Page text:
First, when the bankruptcy is approved, it helps eliminate (or “wipe out”) the debts both spouses have. There will be fewer issues to decide in the divorce court, making things simpler.
Second, legal fees are usually cheaper to file for bankruptcy together as a married couple than to file separately. As a result, they can save money on the overall process.
So, filing for bankruptcy together before getting a divorce can make things easier and less expensive for the couple.
Bankruptcy Before Divorce
Sometimes, both spouses may find it easier to qualify for bankruptcy after the divorce process. This could be because their combined income has decreased significantly, making them eligible for certain types of bankruptcy.
In such instances, it might be more advantageous for each spouse to file for personal bankruptcy separately after finalizing the divorce.
Bankruptcy After Divorce
Sometimes, both spouses may find it easier to qualify for bankruptcy after the divorce. This could be because their combined income has decreased significantly, making them eligible for certain types of bankruptcy.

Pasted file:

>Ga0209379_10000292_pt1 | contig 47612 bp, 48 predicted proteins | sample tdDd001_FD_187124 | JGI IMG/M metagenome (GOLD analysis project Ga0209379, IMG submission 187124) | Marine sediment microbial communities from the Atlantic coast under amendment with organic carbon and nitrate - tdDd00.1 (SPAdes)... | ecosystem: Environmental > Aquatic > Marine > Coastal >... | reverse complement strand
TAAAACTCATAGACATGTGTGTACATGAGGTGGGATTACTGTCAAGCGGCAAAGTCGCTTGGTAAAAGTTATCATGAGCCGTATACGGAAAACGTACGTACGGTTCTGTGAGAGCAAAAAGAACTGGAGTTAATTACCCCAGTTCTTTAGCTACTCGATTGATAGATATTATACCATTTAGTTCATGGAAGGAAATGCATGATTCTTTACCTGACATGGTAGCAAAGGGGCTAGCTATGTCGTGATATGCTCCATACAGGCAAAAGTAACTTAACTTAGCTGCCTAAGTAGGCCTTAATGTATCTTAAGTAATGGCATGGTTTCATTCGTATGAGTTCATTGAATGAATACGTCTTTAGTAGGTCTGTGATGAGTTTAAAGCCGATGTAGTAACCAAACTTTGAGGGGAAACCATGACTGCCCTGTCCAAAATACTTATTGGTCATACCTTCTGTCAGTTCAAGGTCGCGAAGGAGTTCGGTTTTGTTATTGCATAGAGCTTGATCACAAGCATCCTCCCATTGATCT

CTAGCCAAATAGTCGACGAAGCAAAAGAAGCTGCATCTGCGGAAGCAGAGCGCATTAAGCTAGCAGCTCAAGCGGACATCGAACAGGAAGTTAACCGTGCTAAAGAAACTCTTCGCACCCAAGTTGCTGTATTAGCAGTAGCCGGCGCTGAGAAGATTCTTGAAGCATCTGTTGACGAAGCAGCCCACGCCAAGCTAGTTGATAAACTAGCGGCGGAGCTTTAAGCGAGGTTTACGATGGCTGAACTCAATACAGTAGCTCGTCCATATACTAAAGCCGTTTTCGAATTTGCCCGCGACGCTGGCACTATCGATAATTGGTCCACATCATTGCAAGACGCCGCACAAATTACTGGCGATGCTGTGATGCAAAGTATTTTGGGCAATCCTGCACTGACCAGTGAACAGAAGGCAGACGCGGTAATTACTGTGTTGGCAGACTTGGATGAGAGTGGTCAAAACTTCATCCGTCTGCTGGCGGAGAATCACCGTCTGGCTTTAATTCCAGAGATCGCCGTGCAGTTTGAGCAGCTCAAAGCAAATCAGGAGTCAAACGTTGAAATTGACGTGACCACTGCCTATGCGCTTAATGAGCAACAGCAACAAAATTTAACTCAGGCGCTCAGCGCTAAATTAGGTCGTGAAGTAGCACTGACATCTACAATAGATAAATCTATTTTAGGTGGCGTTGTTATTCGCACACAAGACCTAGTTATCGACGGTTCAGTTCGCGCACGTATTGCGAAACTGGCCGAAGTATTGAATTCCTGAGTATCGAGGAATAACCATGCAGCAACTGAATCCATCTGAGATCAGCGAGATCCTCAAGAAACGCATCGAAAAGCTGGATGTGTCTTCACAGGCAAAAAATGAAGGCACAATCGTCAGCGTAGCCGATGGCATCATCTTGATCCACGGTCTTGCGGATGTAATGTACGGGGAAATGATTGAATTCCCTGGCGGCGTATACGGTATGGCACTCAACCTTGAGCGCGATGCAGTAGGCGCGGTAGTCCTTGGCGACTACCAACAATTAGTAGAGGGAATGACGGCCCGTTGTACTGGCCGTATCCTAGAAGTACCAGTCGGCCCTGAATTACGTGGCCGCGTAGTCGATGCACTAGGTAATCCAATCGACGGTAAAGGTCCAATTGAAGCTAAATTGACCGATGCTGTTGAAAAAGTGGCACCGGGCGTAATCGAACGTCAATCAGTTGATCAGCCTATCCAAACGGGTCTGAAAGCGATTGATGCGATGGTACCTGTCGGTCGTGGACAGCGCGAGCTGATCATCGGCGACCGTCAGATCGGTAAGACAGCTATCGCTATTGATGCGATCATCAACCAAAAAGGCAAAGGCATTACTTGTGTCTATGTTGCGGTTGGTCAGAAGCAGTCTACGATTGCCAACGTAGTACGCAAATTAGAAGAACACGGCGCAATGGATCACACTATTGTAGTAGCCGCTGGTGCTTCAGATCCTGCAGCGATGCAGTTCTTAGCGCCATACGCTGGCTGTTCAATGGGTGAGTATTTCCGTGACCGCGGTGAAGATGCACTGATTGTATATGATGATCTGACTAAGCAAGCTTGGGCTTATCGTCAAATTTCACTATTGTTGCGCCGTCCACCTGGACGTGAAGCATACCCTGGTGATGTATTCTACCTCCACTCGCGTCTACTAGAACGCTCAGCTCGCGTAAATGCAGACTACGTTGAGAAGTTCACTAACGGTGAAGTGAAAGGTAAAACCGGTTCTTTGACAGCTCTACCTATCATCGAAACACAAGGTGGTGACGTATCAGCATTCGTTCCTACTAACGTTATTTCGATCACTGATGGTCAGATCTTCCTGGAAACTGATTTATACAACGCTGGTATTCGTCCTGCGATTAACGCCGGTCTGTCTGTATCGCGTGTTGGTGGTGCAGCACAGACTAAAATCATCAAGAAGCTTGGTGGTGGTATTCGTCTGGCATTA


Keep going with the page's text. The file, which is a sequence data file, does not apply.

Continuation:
In such instances, it might be more advantageous for each spouse to file for bankruptcy separately after finalizing the divorce. Then, after the divorce, they can file for either Chapter 7 or Chapter 13 bankruptcy.
In Chapter 7 bankruptcy, most or all of the debts can be wiped out, giving them a fresh start after the marriage ends. This means they won’t have to worry about those debts anymore. However, the divorce judgment can require one of the spouses to remain liable on the debt, so the bankruptcy filing will not discharge that obligation owed on behalf of the ex-spouse.
In Chapter 13 bankruptcy, the unsecured debts (like credit card bills) can be eliminated, just like in Chapter 7. But it also helps them catch up on any secured debts they might be behind on, like a house or a car. Again, they can do this over three to five years, making it more manageable.